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The Good Bugs and How to Boost Our Immune Systems

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“Alarming Increase of Deadly Skin Cancer;” “Food Allergies a Growing Threat;” “Virus Infects 700 Passengers on Norwegian Cruise Ship;” “Rising Lymphoma Rates Baffle Researchers;” “Dramatic Increase in Antibiotic-Resistant Staph Infections;” “Sharp Increase in Brain Cancer Reported;” “Severe Flu Flooding ERs”

These recent newspaper and website headlines are undeniably disturbing.

They also make it crystal clear that far too many of us have immune systems that are weak and ineffective. Our immune systems are supposed to prevent disease causing microbes (bacteria, viruses, parasites, and fungi) from invading our bodies. When microbes manage to get inside, the immune system is responsible for hunting them down and destroying them. We also depend on our immune systems to protect us from illnesses that begin inside us, from either single cells (cancer) or mixed up messages (allergies and autoimmune disease). If that’s not enough, we also need our immune systems to support robust colonies of the friendly bacteria Lactobacillus and Bifidobacterium to help protect us from staph infections, colds, cancer, or allergies.1,2

While serious, a weak and vulnerable immune system should not be cause for alarm. Instead, it should be a call to action! In this issue of Ask the Doctor, you will learn about the newly discovered lactoferrin and the amazingly powerful probiotics. When these two super-nutritional supplements are taken together, they give a great big boost to weak, under functioning, and vulnerable immune systems.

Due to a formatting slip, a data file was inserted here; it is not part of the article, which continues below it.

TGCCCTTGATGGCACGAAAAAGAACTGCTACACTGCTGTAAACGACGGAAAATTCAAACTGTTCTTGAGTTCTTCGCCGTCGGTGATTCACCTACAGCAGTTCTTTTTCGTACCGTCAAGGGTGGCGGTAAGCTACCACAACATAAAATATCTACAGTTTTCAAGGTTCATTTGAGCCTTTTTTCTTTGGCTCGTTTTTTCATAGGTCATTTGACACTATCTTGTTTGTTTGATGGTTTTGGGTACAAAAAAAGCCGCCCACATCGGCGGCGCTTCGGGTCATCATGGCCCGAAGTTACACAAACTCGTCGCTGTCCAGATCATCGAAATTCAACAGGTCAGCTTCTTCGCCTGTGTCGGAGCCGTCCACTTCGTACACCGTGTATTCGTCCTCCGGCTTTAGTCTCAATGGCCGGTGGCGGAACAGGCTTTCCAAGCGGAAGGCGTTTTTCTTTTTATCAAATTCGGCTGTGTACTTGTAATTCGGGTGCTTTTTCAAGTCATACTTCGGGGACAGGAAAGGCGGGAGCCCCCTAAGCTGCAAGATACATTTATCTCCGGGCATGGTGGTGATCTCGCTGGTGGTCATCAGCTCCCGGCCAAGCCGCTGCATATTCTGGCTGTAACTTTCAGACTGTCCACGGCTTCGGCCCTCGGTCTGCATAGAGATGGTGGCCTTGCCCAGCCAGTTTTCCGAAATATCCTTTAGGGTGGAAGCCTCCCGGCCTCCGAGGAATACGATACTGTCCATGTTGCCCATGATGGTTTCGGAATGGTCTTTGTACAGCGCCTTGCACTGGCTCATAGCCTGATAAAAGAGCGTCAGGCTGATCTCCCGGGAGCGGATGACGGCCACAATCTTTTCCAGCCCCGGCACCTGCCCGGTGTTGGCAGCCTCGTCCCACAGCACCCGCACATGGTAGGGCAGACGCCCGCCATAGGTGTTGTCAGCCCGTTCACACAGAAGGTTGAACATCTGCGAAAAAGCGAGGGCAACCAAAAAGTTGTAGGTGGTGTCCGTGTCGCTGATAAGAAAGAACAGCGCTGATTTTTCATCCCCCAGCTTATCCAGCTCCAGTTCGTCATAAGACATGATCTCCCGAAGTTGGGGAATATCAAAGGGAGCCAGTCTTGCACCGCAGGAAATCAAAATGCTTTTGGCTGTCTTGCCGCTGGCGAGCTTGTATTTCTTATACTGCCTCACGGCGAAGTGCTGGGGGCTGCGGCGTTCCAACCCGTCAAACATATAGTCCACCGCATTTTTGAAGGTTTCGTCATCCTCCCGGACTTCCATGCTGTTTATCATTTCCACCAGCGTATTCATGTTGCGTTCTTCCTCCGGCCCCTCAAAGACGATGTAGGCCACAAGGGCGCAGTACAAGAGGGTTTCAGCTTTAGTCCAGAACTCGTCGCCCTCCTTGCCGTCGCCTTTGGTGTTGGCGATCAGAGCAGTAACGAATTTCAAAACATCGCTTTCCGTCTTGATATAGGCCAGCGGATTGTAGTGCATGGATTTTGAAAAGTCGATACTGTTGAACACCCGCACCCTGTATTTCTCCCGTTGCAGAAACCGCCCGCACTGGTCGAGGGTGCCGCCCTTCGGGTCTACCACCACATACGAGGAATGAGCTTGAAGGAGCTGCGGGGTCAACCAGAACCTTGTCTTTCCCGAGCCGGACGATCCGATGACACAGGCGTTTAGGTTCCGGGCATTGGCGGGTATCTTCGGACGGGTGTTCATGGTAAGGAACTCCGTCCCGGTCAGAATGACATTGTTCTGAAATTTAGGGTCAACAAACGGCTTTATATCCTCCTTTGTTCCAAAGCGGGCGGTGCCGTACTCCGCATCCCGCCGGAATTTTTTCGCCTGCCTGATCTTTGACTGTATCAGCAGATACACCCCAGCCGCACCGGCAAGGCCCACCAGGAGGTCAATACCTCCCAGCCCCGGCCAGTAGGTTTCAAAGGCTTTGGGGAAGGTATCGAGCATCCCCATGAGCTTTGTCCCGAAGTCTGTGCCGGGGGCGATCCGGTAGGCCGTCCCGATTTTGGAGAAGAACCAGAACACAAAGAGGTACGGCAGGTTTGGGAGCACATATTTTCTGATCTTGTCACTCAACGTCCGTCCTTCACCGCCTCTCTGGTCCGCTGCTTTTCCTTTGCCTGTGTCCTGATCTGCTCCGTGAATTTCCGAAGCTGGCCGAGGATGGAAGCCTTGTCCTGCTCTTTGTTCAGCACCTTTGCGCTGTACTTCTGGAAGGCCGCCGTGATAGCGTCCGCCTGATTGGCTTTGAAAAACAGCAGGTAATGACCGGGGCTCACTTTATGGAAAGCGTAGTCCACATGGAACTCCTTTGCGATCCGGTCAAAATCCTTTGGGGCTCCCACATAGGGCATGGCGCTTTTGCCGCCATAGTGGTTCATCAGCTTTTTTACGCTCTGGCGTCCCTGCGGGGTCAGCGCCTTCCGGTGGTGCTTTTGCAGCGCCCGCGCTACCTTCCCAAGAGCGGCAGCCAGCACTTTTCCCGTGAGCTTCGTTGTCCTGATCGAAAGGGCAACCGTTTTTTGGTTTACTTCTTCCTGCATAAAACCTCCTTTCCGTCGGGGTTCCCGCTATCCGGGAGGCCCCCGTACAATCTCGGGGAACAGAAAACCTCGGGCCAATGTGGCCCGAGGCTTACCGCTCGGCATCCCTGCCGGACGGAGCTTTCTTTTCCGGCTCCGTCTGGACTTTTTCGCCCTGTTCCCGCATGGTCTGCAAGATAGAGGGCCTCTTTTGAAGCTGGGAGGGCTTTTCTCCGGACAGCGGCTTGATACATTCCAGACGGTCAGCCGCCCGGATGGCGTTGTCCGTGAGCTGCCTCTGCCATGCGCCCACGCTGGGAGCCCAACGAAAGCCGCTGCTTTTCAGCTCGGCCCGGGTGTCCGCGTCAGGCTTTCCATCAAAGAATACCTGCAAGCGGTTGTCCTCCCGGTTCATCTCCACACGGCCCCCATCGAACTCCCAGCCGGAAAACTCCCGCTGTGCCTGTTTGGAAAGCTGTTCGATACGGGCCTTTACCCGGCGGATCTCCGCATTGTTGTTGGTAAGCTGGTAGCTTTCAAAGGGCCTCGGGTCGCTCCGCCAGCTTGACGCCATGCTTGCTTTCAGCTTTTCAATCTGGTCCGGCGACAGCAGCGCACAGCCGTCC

Q. What exactly are lactoferrin and probiotics?
When we break down the word lactoferrin it provides us with an excellent understanding of what it can do for our health. From the Latin lacto, or ‘milk’, and ferrin, which means ‘iron’ - we get lactoferrin, an iron-binding protein that’s found in milk.3 The word probiotic also tells us what these supplements do – pro, means ‘for’ and bios, means ‘life’ – so probiotic literally means ‘for life’ – a very apt description of what these friendly bacteria do for us.4

Q. Aren’t bacteria the germs that cause disease?

Add a Comment2 Comments

I too have reinvested time and energy into boosting my immune health. I've taken a multi-strain probiotic supplement and am considering colostrum as well to jumpstart my energy level. I do not know of any ways to get lactoferrin from a non-milk source. The one I've found is a sub-fraction of whey, and is an iron-binding glycoprotein. It is available only through doctors, brand name Sedona Labs Pro.

I have been exploring a new product by the makers of my probiotic. It is also a multi-probiotic supplement, called Flora Sinus, with added NAC (N-Acetyl-Cysteine), which is a natural antioxidant and precursor for Glutathione, considered the body's most powerful antioxidant, for boosting immunity. You can check it out at www.nutri-health.com.

Healthy, strong immunity to all!

March 19, 2009 - 8:13am

This is very interesting to me as I am all for boosting my immune system, but like to do this in as natural a way as possible. I am also of the opinion that the consumption of milk protein is unnatural for humans(except for breast milk for babies). I have done plenty of research on this and have come to the conclusion that it can actually cause health problems in people.
I take a vegan acidophilus every day in the form of a drink called goodbelly, take lemon water every morning and eat many types of organic fruit and vegetables daily, avoid meat, eat fish high in omega 3, avoid dairy products and generally eat healthfully.
But having read your article, I ask myself if I am doing enough?....how can I get lactoferrin in my diet, if I do not and will not consume any mammal produce? Is there a natural and vegan way to do this?
Maybe this is oxymoronic but I have to ask.

March 19, 2009 - 12:17am
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We value and respect our HERWriters' experiences, but everyone is different. Many of our writers are speaking from personal experience, and what's worked for them may not work for you. Their articles are not a substitute for medical advice, although we hope you can gain knowledge from their insight.

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